There are distributions that work to make themselves accessible to people of every skill level and technical aptitude. They’re often called "Beginner distributions", but they aren’t just for beginners. Actually, any one of these choices would be great for everyone, but they’re also the best places for newbies to start.
Mint also features one of the simplest desktop environments to use and navigate, Cinnamon. The Mint team developed Cinnamon themselves, and they still maintain it to be as user friendly and intuitive as possible, while still looking great.
There’s another factor that’s very important for beginners. Mint is dead simple to set up. Mint uses a modified version of the Ubuntu installer that’s even easier to use. It includes third party packages and other extras that most people commonly set up after installing their system. So, with Mint, you get everything you need out of the box.
ElementaryOS is also based on Ubuntu. That means loads of packages, a giant and supportive community, and more third party support than you could ever need. All of these factors come together to form a picture where you have a highly usable system with all the benefits of a popular Linux distribution and the polish of a commercial operating system.
There's one main downside to ElementaryOS. It's based on the LTS releases of Ubuntu, meaning that packages can get very outdated. This usually isn't a big deal for new users, but for anyone who knows their system and wants updated versions of key packages, it's a substantial downside.
Zorin has its own styling too. It doesn't have a unique desktop environment, but the developers have customized GNOME to be much more traditional and friendly to new users. Zorin is a great option for Linux newcomers. It has the same strengths and faces the same challenges as Elementary. Pick whichever one is more appealing to you.
Neon is based on Ubuntu, but is also the perfect showcase for Plasma. Plasma, despite all of the power that it puts in your hands, is actually a great option for newbies too. Plasma, by default, has a similar layout to the traditional Windows one. It's also one of the most stylish and modern desktop environments available on Linux today.
Plasma isn't just a desktop environment. It's a complete desktop suite that comes equipped with all the additional pieces of software that you need for a robust and fully functional desktop. Plasma doesn't just have basic utilities like file managers, PDF viewers, and archive managers. It comes with some excellent innovative tools too, like KDE Connect and Plasma Vault. KDE Connect allows you to bridge your Android phone and your desktop, sharing files, controlling and viewing text messages, and even using your phone as a trackpad.
With KDE Neon, you not only get a solid Ubuntu-based distribution; you get a well polished experience with Plasma. That combination leads to a smooth and user friendly experience.
Solus is a rolling release distribution, but unlike other big names with that model, Solus moves at a more conservative pace, electing to thoroughly test each package first. They still release everything in a timely manner, and you get the benefit of never requiring a full system upgrade.
Solus has another usability trick up its sleeve, Budgie. Budgie is the Solus project’s own desktop environment. I was built with new users in mind and brings a sleek and modern appearance without distractions. Budgie is intuitive, and it’s such a pleasure to use, many other distributions have ported it over. Budgie isn’t the only card Solus has. They’ve built a ton more usability improvements into their distribution, including an excellent graphical package manager.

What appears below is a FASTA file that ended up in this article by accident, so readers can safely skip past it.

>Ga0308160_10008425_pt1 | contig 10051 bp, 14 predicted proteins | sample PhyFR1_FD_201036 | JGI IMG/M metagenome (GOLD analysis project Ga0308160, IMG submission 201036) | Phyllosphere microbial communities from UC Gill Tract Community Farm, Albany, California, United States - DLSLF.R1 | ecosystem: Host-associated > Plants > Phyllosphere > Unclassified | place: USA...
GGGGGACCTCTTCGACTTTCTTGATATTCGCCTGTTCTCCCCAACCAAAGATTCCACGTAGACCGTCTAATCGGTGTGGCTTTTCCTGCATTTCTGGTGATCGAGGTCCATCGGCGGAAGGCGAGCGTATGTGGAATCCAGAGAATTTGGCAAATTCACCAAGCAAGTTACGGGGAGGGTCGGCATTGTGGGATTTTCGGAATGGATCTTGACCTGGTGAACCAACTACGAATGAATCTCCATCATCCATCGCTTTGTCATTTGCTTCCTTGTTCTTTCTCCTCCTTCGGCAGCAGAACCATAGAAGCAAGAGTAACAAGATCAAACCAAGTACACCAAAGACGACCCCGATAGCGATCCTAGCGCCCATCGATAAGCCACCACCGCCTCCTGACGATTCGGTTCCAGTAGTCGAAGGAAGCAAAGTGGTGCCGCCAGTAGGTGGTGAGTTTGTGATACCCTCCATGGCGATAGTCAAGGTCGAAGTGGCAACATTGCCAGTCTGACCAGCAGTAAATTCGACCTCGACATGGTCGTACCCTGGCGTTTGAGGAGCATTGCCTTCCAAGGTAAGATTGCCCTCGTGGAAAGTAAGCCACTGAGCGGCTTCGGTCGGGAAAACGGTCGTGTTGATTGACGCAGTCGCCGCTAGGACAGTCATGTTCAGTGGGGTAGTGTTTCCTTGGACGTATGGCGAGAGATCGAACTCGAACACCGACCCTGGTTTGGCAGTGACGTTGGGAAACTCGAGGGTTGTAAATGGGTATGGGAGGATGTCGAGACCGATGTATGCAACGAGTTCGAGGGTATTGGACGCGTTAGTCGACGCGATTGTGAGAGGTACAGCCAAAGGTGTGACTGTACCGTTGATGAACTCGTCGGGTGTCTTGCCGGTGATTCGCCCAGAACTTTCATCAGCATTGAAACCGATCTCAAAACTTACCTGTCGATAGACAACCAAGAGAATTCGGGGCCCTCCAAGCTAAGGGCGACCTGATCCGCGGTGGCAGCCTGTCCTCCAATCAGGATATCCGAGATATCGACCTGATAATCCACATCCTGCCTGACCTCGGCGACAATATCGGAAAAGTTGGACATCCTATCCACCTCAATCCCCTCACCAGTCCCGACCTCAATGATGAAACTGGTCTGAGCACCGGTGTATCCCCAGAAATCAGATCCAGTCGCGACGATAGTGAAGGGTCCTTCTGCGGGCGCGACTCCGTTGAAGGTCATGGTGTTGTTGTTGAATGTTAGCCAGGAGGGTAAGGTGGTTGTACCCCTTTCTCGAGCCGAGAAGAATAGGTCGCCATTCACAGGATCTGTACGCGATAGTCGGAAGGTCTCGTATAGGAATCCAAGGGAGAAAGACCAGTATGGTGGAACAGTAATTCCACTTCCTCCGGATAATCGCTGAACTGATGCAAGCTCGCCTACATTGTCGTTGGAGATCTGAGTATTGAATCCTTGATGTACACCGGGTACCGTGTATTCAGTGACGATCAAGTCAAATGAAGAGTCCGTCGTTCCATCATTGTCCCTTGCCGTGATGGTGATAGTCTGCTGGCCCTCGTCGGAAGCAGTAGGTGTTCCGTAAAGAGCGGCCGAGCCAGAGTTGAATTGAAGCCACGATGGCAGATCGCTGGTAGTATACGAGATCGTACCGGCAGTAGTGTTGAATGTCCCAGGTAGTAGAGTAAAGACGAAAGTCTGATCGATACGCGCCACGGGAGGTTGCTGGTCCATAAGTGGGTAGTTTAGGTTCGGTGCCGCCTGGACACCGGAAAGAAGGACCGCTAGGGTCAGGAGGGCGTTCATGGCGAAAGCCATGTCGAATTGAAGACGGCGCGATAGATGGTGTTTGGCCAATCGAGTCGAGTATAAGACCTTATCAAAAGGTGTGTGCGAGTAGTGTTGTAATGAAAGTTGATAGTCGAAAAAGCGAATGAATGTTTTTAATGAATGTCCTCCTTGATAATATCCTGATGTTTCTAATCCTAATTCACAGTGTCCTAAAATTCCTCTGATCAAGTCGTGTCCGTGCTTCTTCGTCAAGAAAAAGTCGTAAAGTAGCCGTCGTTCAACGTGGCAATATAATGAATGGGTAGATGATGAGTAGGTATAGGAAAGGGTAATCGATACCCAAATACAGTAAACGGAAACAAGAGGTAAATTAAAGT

Manjaro removes the barrier to entry that usually prevents Linux newbies from taking advantage of some of the greatest benefits Arch brings to the table. It provides a simple graphical installer based off of Ubuntu’s, and offers a selection of desktop environments, complete with a set of applications that users normally install themselves. What really makes Manjaro stand out is just that selection.
Manjaro also offers all of the same choice as Arch in package selection, making it fantastic for gaming, multimedia, and just about anything that benefits from having new software and a wide range of choices. Manjaro is also a rolling release distribution, but it moves slightly slower than Arch, allowing the developers to more thoroughly test changes before bringing them live.
Because Manjaro is based on Arch, you can still dig around inside the system, when you feel ready. You can also take advantage of features like the AUR that allow community members to create their own packages for up-and-coming software.
If you’re feeling more adventurous as a newbie, but you still want a safety net, Manjaro is an amazing option. You can really test the waters in a meaningful way without getting in over your head.
There are plenty of Ubuntu’s “children” on this list, but you might want the genuine article, the one that started it all. Using plain Ubuntu has its advantages. You can be sure that your specific configuration is the one being targeted by the software you’re installing. That goes for getting help too. Canonical, Ubuntu’s parent company, officially supports Ubuntu with paid contracts for servers, so if you plan on using Linux in a professional capacity, this is a great option.
In fact, there are plenty of major players in the tech industry that rely on Ubuntu. Wikipedia runs on Ubuntu. Google developed Android on Ubuntu up until just recently. Much of the startup world runs on Ubuntu too because it’s a great option to get running quick on the cloud.
While there are Ubuntu derivatives on this list that bring extras to the equation, sometimes, there’s no substitute for the original.